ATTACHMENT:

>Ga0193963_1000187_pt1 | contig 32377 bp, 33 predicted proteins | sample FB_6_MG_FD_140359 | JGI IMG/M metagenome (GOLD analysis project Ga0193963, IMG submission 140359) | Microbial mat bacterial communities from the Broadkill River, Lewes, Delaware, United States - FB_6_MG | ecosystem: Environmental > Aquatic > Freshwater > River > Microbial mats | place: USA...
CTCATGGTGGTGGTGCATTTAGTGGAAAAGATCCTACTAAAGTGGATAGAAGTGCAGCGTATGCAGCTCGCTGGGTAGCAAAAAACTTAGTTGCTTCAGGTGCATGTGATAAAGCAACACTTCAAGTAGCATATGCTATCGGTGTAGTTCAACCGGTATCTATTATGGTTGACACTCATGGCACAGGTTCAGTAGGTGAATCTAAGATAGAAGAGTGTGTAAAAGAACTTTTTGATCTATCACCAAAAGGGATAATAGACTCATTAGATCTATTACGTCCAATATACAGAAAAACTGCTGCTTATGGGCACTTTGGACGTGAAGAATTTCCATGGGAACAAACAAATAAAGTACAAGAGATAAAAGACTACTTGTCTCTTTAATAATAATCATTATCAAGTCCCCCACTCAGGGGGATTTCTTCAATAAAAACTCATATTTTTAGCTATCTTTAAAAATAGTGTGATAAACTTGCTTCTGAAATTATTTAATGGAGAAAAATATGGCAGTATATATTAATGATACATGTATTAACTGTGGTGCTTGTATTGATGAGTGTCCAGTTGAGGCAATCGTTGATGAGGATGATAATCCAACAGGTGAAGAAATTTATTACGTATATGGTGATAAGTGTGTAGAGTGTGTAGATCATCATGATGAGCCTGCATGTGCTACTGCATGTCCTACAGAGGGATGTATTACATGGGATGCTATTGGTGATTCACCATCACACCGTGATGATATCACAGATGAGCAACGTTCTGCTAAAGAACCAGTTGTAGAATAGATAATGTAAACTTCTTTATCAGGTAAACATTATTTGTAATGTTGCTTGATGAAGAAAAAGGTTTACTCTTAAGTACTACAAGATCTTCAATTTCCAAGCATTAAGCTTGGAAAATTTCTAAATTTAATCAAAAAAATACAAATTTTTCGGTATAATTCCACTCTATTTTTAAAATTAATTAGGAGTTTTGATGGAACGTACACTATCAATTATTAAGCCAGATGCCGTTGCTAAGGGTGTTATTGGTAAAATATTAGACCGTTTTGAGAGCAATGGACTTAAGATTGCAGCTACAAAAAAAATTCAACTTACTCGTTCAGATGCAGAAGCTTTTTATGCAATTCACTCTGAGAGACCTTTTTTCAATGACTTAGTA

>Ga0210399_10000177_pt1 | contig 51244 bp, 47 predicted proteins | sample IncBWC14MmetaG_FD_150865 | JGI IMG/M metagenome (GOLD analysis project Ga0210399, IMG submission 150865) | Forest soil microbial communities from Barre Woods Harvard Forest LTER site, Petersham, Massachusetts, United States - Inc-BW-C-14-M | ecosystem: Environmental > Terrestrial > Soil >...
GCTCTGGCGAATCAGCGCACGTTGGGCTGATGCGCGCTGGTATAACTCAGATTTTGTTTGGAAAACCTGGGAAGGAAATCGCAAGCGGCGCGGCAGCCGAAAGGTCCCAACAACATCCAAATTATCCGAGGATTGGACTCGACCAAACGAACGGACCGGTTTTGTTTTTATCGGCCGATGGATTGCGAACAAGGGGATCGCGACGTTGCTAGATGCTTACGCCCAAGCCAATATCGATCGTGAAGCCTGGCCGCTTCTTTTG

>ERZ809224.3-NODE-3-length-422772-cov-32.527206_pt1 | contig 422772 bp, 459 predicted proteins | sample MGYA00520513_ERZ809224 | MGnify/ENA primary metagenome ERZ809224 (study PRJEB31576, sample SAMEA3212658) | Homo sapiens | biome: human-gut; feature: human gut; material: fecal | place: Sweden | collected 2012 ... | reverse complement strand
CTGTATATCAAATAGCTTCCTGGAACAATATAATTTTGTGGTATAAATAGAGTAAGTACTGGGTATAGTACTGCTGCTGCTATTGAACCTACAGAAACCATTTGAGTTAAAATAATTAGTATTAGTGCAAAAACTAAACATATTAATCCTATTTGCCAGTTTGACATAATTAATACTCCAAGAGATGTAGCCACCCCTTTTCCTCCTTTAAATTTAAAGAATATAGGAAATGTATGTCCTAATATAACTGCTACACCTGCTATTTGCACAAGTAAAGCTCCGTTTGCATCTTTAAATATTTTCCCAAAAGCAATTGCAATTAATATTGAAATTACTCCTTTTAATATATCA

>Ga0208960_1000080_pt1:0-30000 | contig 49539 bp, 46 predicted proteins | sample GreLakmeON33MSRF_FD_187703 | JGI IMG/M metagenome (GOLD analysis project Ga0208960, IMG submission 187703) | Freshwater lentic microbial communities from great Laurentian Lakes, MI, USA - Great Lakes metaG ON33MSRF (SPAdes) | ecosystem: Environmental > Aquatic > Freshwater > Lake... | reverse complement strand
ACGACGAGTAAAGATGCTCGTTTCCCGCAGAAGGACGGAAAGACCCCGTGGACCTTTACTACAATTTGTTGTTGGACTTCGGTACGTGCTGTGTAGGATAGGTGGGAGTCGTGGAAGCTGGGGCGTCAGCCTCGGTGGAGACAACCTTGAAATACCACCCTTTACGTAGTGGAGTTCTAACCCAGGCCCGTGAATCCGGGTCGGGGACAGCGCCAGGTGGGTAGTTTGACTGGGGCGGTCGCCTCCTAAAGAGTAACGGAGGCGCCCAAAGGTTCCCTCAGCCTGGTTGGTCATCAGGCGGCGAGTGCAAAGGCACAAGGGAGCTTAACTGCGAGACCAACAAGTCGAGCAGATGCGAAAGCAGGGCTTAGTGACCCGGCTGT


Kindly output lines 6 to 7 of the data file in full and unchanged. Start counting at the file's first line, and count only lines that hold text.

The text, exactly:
CTGTATATCAAATAGCTTCCTGGAACAATATAATTTTGTGGTATAAATAGAGTAAGTACTGGGTATAGTACTGCTGCTGCTATTGAACCTACAGAAACCATTTGAGTTAAAATAATTAGTATTAGTGCAAAAACTAAACATATTAATCCTATTTGCCAGTTTGACATAATTAATACTCCAAGAGATGTAGCCACCCCTTTTCCTCCTTTAAATTTAAAGAATATAGGAAATGTATGTCCTAATATAACTGCTACACCTGCTATTTGCACAAGTAAAGCTCCGTTTGCATCTTTAAATATTTTCCCAAAAGCAATTGCAATTAATATTGAAATTACTCCTTTTAATATATCA

>Ga0208960_1000080_pt1:0-30000 | contig 49539 bp, 46 predicted proteins | sample GreLakmeON33MSRF_FD_187703 | JGI IMG/M metagenome (GOLD analysis project Ga0208960, IMG submission 187703) | Freshwater lentic microbial communities from great Laurentian Lakes, MI, USA - Great Lakes metaG ON33MSRF (SPAdes) | ecosystem: Environmental > Aquatic > Freshwater > Lake... | reverse complement strand